They have seized on the problems at Mid-Staffordshire and 14 other failing trusts to make a general attack on the whole of the NHS in order to justify their plans to reorganise and privatise the service. Government policies are designed to open up health to corporate parasites. The introduction of “any qualified provider” means that private companies must be allowed to bid to provide a range of health services.
In Greater Manchester, for instance, NHS commissioners have drawn up a list of 24 approved providers for diagnostic services. Of these, more than half are from private companies. This will have a significant impact on NHS trusts in the region. Trusts need the funding from routine diagnostic work to subsidise more complex procedures and emergency services.
The Health and Social Care Act 2012 clearly fulfils all the commonly accepted criteria for healthcare privatisation, and that is why the coalition has imposed it on the nation despite near-universal opposition.
To date, we have seen £1.4 billion wasted on redundancy payments, £7.8 billion on agency and consultancy firms, and £500 million extra in negligence. That’s more than £8 billion that could have been used for patient care.
Private sector providers want to de-professionalise and down-skill the practice of medicine in this country, so as to make staff more interchangeable, easier to fire, more biddable and, above all, cheaper. Private sector providers want to replace doctors with nurses and nurses with healthcare assistants. They especially like to replace skilled staff with computer algorithms, which do not have any employment rights.
We have seen where such a “cost-saving” and “innovative” strategy leads in the case of the mortgage market, with money lent for consumption to people who cannot repay it, while small firms are starved of essential funds to weather hard times and expand their business when opportunities arise.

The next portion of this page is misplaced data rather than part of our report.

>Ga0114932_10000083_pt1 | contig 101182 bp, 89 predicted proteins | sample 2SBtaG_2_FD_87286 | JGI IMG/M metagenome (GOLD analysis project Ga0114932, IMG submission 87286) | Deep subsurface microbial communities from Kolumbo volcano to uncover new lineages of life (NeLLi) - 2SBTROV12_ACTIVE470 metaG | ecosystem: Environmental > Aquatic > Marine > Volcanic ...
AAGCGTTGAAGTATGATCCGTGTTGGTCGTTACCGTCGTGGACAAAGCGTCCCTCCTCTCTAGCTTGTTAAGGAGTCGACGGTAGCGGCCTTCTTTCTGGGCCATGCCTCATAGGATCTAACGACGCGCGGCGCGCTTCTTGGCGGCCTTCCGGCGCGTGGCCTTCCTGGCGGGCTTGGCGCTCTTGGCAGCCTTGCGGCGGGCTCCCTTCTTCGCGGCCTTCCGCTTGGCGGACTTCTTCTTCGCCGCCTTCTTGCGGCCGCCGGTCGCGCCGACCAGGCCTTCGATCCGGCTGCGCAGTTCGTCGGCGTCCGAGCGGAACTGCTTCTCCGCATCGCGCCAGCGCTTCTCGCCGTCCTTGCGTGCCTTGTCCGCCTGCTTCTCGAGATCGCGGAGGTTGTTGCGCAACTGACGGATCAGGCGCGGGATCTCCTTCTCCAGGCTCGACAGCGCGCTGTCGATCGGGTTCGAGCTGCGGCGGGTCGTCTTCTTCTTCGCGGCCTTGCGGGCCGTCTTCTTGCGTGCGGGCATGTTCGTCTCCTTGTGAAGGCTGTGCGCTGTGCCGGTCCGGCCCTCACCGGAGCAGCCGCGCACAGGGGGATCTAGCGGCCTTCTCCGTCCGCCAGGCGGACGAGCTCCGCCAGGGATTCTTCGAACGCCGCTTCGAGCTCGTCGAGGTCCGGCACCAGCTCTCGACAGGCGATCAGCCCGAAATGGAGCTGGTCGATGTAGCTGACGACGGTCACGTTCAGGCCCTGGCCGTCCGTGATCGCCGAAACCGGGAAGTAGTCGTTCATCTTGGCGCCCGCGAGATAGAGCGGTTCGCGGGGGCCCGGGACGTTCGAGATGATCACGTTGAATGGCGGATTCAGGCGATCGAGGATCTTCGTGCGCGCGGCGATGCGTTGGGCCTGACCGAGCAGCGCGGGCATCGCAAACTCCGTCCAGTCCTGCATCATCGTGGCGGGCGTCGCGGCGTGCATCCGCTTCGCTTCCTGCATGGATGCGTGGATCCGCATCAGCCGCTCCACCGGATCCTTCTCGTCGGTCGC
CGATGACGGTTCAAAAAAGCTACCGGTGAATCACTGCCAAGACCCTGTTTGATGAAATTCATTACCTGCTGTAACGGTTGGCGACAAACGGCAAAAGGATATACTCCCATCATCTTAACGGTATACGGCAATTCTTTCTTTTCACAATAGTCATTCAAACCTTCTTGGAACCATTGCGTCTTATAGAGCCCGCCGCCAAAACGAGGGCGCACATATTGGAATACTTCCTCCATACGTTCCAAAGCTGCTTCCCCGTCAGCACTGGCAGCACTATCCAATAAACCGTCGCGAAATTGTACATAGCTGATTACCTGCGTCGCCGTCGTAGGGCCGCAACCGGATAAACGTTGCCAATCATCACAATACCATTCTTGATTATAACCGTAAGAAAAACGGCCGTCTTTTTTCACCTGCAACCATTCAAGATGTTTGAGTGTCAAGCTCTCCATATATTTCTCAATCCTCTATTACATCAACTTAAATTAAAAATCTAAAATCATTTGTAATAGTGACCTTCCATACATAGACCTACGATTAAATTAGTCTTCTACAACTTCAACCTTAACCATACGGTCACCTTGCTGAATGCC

The NHS is one of the most cost-effective, highest quality and most equitable healthcare services in the world. Nevertheless, it now stands on the brink of extinction.
If you talk to people from countries which have mainly private sector healthcare systems – as we soon will have, too, if the present Government is allowed to complete its reforms – you will find that they regard the NHS as a jewel beyond price: safe, high-quality care available to all, no matter how poor.
This is the most civilised accomplishment for which he Labour Party is responsible.
There is even a nationwide activist movement in the United States devoted to trying to introduce an NHS-style model over there. And yet the British Government led by David Cameron and Nick Clegg is itching to convert our NHS from a public service to a set of business opportunities for US-based transnational insurance and health provider corporations. The Health and Social Care Bill is an irrelevance to the real troubles facing the NHS in England.
The terrible state of the healthcare system in the US, even if Barack Obama’s reforms come into play, reinforces the point that the privatisation of state-funded healthcare delivery is not something that is welcome in England – except by big business and those paid to expedite its entry to the NHS.
Ed Miliband should give a firm commitment that, whomever he choose as Secretary of State for Health in 2015, and even if Labour has to enter a coalition agreement after the next general election, Andy Burnham’s pledge to reverse the NHS Bill will be carried out.
This article first appeared in Tribune.